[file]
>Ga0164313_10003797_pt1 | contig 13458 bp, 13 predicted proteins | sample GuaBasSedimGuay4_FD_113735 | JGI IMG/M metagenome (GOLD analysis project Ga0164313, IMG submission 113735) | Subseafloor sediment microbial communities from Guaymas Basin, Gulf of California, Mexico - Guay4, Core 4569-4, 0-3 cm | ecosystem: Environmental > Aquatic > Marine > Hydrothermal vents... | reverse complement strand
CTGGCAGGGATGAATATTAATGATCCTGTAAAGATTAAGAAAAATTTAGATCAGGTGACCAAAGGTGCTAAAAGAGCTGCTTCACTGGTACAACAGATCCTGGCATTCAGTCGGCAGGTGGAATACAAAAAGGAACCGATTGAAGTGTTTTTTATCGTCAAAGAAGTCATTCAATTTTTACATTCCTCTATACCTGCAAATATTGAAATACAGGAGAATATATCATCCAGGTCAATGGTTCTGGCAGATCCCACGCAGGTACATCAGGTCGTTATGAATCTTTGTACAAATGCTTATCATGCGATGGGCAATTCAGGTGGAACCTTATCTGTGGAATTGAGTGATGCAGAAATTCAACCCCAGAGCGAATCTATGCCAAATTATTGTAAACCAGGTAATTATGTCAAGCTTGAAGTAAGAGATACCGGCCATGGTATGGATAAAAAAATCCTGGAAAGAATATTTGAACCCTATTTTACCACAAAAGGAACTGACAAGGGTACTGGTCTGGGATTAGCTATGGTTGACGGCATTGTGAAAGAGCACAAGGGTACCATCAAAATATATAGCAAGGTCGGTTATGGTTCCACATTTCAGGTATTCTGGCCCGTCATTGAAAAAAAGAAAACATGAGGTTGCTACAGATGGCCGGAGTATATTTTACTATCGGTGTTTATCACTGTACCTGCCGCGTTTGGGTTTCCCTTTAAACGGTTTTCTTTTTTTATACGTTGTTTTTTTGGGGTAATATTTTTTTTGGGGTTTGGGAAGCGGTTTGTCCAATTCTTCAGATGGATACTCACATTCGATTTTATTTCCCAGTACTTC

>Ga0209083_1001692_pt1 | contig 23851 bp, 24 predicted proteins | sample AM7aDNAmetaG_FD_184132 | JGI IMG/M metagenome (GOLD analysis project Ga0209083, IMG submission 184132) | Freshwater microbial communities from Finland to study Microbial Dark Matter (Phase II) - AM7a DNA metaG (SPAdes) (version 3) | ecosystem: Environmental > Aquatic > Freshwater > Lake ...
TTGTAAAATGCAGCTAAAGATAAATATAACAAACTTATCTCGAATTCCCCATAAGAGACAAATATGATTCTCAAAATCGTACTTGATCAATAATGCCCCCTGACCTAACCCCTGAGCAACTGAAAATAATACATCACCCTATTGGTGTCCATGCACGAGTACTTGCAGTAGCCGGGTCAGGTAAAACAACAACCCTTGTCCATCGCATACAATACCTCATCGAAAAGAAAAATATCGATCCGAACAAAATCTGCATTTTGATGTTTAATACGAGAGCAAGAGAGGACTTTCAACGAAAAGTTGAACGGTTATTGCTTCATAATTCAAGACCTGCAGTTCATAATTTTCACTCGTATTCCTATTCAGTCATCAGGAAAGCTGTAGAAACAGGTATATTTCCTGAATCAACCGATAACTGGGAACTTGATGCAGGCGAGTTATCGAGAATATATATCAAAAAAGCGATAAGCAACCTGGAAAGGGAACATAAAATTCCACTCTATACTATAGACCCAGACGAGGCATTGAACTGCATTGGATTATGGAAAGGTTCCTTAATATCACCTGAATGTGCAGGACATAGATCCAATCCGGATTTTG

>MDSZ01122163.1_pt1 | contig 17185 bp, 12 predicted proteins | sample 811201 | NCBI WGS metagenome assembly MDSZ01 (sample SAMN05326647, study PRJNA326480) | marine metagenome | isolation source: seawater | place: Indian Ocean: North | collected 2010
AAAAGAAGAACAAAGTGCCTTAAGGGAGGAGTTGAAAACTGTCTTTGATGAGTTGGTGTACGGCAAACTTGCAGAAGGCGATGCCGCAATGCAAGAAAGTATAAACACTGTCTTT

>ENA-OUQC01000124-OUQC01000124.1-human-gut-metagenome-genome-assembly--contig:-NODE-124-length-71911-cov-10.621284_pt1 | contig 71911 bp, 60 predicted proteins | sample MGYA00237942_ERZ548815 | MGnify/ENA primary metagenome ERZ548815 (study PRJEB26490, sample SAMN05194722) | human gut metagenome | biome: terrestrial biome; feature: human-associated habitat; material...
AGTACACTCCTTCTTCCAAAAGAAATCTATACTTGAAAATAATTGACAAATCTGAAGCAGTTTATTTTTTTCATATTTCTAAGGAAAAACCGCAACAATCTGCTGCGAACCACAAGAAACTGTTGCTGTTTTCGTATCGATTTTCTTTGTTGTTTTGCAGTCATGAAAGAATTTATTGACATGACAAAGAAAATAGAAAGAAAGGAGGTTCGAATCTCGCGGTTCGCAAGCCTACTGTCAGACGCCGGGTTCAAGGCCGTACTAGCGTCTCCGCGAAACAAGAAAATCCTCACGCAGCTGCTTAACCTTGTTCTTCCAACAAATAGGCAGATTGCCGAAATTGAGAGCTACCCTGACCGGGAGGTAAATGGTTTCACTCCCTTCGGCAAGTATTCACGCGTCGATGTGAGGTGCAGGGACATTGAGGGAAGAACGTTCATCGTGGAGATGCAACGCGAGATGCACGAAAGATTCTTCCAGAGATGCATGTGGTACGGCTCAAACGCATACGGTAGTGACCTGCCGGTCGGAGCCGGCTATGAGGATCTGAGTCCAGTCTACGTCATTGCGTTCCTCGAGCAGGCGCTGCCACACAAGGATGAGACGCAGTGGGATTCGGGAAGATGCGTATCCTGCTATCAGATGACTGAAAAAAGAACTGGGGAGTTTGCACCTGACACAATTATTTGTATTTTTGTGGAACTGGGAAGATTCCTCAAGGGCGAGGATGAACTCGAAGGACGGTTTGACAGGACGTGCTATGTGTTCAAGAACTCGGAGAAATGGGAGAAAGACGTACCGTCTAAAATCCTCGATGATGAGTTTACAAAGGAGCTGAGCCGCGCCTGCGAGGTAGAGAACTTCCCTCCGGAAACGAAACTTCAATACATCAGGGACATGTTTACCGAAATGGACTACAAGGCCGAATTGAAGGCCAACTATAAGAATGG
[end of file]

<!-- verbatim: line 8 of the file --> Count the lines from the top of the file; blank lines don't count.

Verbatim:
AGTACACTCCTTCTTCCAAAAGAAATCTATACTTGAAAATAATTGACAAATCTGAAGCAGTTTATTTTTTTCATATTTCTAAGGAAAAACCGCAACAATCTGCTGCGAACCACAAGAAACTGTTGCTGTTTTCGTATCGATTTTCTTTGTTGTTTTGCAGTCATGAAAGAATTTATTGACATGACAAAGAAAATAGAAAGAAAGGAGGTTCGAATCTCGCGGTTCGCAAGCCTACTGTCAGACGCCGGGTTCAAGGCCGTACTAGCGTCTCCGCGAAACAAGAAAATCCTCACGCAGCTGCTTAACCTTGTTCTTCCAACAAATAGGCAGATTGCCGAAATTGAGAGCTACCCTGACCGGGAGGTAAATGGTTTCACTCCCTTCGGCAAGTATTCACGCGTCGATGTGAGGTGCAGGGACATTGAGGGAAGAACGTTCATCGTGGAGATGCAACGCGAGATGCACGAAAGATTCTTCCAGAGATGCATGTGGTACGGCTCAAACGCATACGGTAGTGACCTGCCGGTCGGAGCCGGCTATGAGGATCTGAGTCCAGTCTACGTCATTGCGTTCCTCGAGCAGGCGCTGCCACACAAGGATGAGACGCAGTGGGATTCGGGAAGATGCGTATCCTGCTATCAGATGACTGAAAAAAGAACTGGGGAGTTTGCACCTGACACAATTATTTGTATTTTTGTGGAACTGGGAAGATTCCTCAAGGGCGAGGATGAACTCGAAGGACGGTTTGACAGGACGTGCTATGTGTTCAAGAACTCGGAGAAATGGGAGAAAGACGTACCGTCTAAAATCCTCGATGATGAGTTTACAAAGGAGCTGAGCCGCGCCTGCGAGGTAGAGAACTTCCCTCCGGAAACGAAACTTCAATACATCAGGGACATGTTTACCGAAATGGACTACAAGGCCGAATTGAAGGCCAACTATAAGAATGG